WESTFIELD – High school graduation is a time to celebrate accomplishments, lessons learned, friendships made and the future. For students at White Oak School, it means all this and more.
White Oak, located on North Road, provides research-based instruction for students with specific learning disabilities and related learning differences. With a maximum class size of eight students, White Oak offers language-based curriculum, daily individual tutoring, social, recreational and athletic opportunities. It also offers a haven for its students.
For the 12 students in the Class of 2019, school was always a struggle — often both academically and socially — before coming to White Oak. Many didn’t think they would graduate, let alone continue their studies in college.
“When I started at White Oak, I was struggling,” said graduate James Wynne. “I was failing and falling farther and farther behind my peers. It was clear that I needed help.”
Wynne said he received that help and will study movement science at Westfield State University this fall with the goal of becoming a physical education teacher. Wynne said his future, which once seemed so dim, is finally bright and he has the tools to succeed.
“Today, I understand how I learn,” he said.
Every graduate spoke during the White Oak commencement June 3, held in the school auditorium. And every student shared a similar success story and expressed that they once thought graduation was an impossible task.
“Here at White Oak, the teachers know how to teach us,” said graduate Bevan Carpenter.
“I am going to BayPath University,” said Eden Stoops. “Because of this school, I have the proper tools to help me succeed.”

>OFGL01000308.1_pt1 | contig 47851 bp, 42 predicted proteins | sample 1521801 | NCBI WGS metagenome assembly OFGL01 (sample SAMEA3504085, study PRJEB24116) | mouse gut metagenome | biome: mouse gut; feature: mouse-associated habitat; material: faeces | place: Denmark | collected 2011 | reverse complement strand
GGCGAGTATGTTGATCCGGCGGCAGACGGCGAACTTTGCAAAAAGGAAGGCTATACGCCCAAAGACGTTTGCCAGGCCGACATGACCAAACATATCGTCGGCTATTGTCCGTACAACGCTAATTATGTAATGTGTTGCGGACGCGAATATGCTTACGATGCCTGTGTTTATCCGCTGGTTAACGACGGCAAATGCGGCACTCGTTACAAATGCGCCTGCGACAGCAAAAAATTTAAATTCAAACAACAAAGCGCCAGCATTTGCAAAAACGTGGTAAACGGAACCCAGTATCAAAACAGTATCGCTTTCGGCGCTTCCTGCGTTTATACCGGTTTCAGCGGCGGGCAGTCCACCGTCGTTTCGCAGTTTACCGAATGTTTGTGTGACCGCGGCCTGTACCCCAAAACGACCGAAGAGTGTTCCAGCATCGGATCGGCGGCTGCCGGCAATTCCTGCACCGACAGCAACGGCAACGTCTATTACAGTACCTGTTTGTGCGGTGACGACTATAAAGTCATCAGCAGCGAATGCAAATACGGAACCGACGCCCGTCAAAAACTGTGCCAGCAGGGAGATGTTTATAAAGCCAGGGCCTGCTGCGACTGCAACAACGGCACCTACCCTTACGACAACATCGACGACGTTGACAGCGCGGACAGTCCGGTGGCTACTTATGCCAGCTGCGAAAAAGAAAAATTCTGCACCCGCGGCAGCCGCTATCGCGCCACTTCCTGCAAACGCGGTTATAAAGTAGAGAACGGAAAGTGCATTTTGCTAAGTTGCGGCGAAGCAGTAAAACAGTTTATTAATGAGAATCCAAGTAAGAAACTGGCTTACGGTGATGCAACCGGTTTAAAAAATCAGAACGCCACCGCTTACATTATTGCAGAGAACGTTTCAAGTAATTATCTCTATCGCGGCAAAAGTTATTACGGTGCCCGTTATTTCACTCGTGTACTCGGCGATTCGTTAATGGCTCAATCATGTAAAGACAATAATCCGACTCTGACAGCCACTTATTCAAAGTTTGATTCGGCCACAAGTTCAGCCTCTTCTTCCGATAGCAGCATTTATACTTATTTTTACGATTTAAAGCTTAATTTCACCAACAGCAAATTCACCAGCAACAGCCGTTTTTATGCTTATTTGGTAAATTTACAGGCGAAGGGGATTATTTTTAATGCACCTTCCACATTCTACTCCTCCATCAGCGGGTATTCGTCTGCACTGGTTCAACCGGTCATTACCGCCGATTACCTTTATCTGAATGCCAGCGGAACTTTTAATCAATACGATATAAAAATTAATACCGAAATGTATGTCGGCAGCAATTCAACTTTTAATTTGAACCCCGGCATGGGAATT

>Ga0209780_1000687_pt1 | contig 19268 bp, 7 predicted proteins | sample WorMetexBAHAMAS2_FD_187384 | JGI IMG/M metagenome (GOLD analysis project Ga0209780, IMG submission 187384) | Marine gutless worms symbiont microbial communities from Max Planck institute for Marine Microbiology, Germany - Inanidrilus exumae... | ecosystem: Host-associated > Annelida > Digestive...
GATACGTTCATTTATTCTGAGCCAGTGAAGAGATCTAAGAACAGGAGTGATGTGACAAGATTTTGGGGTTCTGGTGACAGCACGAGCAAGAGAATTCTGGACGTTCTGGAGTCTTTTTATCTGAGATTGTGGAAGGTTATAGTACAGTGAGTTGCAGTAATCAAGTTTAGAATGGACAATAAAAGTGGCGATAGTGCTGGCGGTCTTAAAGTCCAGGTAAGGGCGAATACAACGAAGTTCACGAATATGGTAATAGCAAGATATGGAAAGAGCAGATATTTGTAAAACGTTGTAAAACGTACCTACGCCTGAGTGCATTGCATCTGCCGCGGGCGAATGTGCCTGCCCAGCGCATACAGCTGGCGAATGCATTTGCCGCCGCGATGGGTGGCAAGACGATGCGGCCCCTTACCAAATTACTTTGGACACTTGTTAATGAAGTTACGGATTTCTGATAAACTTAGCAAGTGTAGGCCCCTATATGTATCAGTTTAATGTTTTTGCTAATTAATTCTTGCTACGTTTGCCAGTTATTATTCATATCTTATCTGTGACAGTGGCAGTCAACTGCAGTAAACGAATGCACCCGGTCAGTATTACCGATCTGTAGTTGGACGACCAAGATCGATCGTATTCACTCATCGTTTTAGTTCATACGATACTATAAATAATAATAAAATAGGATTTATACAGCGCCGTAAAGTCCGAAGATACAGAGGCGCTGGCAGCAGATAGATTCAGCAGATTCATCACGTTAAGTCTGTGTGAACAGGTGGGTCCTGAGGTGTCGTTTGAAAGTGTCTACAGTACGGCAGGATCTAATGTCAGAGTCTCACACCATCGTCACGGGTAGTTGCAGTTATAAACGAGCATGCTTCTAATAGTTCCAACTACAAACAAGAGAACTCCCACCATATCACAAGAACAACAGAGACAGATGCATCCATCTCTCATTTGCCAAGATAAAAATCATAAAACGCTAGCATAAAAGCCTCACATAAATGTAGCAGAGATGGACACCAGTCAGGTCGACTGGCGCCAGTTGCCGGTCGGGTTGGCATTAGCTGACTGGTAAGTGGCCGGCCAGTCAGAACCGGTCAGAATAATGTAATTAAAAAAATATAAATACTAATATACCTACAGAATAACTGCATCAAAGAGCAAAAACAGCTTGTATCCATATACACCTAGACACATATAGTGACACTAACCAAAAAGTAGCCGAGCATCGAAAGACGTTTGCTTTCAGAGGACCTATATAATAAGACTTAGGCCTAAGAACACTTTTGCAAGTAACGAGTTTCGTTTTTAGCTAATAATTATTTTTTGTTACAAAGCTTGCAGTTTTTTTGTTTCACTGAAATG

For graduate James Harrington, White Oak was a life changing experience.
“I used to believe all schools were the same,” he said. “To this day I’m shocked how wrong I was. White Oak doesn’t just care about me academically, they care about me as a whole.”
Harrington said his time at White Oak has been the happiest of his life.
Fellow graduate Gabriele Gay expressed similar sentiments.
“From the first day I felt like I belonged,” she said. “Right off the bat I formed a squad.”
For Sarena Gonzalez, White Oak gave her a path academically and a group of friends.
“I left public school because they didn’t know how to teach me,” she said. “Here, there is a family atmosphere and a bond between teachers and students. Before coming to White Oak, I didn’t fit in. Everyone treated me like an outcast.”
The bond between faculty and students was evident Monday. Academic Dean Jody Michalski teared up throughout the ceremony where she and Dean of Students Gerard McGovern spoke about each graduate.
Michalski spoke about Jordan Buzzell who started a mentoring program at the school where seniors were paired up with a younger student to mentor.
“This will be your legacy,” she said.
Michalski also spoke of Evan Forte’s transformation into someone who believes in himself and how Connor Hughes first came to White Oak “sharp as barbed wire” and evolved into someone willing to accept help. She quoted Cinderella when speaking about Izzy Jordan, saying “the greatest risk is to be seen as we are.”
McGovern spoke of graduate Rebecca Sevigny’s compassion and and Tori Wiktor’s positivity.
Kind and inspiring words were said about and by each graduate during the ceremony, which was followed by a reception for the graduates and their families at the school.